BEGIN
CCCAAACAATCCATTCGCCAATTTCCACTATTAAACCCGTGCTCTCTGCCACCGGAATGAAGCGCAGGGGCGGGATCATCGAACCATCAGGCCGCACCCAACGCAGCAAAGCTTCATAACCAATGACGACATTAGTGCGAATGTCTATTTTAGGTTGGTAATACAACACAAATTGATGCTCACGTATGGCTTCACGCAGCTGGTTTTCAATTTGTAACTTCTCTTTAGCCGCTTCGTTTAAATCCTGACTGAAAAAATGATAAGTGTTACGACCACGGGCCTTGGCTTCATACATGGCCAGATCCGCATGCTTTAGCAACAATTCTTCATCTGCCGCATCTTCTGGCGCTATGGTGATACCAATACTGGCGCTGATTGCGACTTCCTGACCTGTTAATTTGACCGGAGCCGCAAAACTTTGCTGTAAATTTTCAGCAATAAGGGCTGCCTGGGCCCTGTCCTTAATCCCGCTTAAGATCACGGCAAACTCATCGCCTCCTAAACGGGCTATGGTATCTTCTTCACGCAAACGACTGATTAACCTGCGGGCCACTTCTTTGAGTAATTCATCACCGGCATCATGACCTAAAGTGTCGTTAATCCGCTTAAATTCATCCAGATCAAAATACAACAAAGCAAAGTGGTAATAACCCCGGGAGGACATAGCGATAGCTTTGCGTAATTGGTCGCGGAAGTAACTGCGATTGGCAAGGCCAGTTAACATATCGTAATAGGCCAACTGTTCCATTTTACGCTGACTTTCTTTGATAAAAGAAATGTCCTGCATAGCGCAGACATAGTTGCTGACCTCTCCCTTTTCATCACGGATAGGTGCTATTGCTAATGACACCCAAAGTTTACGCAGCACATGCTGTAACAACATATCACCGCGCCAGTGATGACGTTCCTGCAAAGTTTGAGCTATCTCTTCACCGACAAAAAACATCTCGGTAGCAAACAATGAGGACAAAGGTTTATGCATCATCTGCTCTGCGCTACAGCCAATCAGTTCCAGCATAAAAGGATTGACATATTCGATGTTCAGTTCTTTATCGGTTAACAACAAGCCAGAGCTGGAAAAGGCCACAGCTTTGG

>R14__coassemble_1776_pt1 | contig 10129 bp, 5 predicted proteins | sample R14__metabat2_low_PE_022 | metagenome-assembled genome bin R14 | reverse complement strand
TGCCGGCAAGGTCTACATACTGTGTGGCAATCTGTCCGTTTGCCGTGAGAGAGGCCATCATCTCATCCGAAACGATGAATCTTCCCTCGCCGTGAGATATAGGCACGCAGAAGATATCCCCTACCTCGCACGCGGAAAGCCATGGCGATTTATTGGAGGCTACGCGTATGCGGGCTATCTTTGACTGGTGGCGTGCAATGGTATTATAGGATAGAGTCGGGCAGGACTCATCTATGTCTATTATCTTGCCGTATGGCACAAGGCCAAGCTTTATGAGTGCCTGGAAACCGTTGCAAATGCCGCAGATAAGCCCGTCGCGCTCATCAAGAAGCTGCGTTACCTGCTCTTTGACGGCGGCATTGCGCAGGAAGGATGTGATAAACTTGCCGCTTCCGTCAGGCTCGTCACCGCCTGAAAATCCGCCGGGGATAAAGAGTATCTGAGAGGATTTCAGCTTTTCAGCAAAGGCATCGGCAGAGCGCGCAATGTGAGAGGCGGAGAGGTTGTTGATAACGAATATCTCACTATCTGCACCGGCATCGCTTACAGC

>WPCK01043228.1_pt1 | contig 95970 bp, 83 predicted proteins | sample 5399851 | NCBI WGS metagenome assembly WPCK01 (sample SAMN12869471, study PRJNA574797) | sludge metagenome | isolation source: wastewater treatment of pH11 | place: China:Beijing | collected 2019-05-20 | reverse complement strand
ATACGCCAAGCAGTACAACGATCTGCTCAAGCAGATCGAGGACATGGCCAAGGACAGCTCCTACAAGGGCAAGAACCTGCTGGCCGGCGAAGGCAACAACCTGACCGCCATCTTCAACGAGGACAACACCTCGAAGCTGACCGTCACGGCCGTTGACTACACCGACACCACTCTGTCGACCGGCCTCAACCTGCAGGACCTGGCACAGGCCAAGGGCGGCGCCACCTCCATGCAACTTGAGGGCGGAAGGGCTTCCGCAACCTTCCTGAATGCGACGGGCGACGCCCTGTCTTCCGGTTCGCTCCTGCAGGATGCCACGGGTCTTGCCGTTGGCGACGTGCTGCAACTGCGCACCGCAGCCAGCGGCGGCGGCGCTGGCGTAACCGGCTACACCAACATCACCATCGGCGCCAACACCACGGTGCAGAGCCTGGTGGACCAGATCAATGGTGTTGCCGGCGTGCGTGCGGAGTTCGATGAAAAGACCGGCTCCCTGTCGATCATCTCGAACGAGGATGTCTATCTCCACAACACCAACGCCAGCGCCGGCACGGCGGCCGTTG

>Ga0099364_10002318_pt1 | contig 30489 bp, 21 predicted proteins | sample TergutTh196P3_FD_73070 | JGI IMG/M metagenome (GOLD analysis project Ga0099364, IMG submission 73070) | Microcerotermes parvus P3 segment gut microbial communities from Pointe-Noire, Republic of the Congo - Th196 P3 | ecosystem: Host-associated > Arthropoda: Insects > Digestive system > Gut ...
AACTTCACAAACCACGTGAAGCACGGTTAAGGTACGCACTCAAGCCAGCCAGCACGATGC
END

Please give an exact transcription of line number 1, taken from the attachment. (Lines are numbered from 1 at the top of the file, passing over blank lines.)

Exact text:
CCCAAACAATCCATTCGCCAATTTCCACTATTAAACCCGTGCTCTCTGCCACCGGAATGAAGCGCAGGGGCGGGATCATCGAACCATCAGGCCGCACCCAACGCAGCAAAGCTTCATAACCAATGACGACATTAGTGCGAATGTCTATTTTAGGTTGGTAATACAACACAAATTGATGCTCACGTATGGCTTCACGCAGCTGGTTTTCAATTTGTAACTTCTCTTTAGCCGCTTCGTTTAAATCCTGACTGAAAAAATGATAAGTGTTACGACCACGGGCCTTGGCTTCATACATGGCCAGATCCGCATGCTTTAGCAACAATTCTTCATCTGCCGCATCTTCTGGCGCTATGGTGATACCAATACTGGCGCTGATTGCGACTTCCTGACCTGTTAATTTGACCGGAGCCGCAAAACTTTGCTGTAAATTTTCAGCAATAAGGGCTGCCTGGGCCCTGTCCTTAATCCCGCTTAAGATCACGGCAAACTCATCGCCTCCTAAACGGGCTATGGTATCTTCTTCACGCAAACGACTGATTAACCTGCGGGCCACTTCTTTGAGTAATTCATCACCGGCATCATGACCTAAAGTGTCGTTAATCCGCTTAAATTCATCCAGATCAAAATACAACAAAGCAAAGTGGTAATAACCCCGGGAGGACATAGCGATAGCTTTGCGTAATTGGTCGCGGAAGTAACTGCGATTGGCAAGGCCAGTTAACATATCGTAATAGGCCAACTGTTCCATTTTACGCTGACTTTCTTTGATAAAAGAAATGTCCTGCATAGCGCAGACATAGTTGCTGACCTCTCCCTTTTCATCACGGATAGGTGCTATTGCTAATGACACCCAAAGTTTACGCAGCACATGCTGTAACAACATATCACCGCGCCAGTGATGACGTTCCTGCAAAGTTTGAGCTATCTCTTCACCGACAAAAAACATCTCGGTAGCAAACAATGAGGACAAAGGTTTATGCATCATCTGCTCTGCGCTACAGCCAATCAGTTCCAGCATAAAAGGATTGACATATTCGATGTTCAGTTCTTTATCGGTTAACAACAAGCCAGAGCTGGAAAAGGCCACAGCTTTGG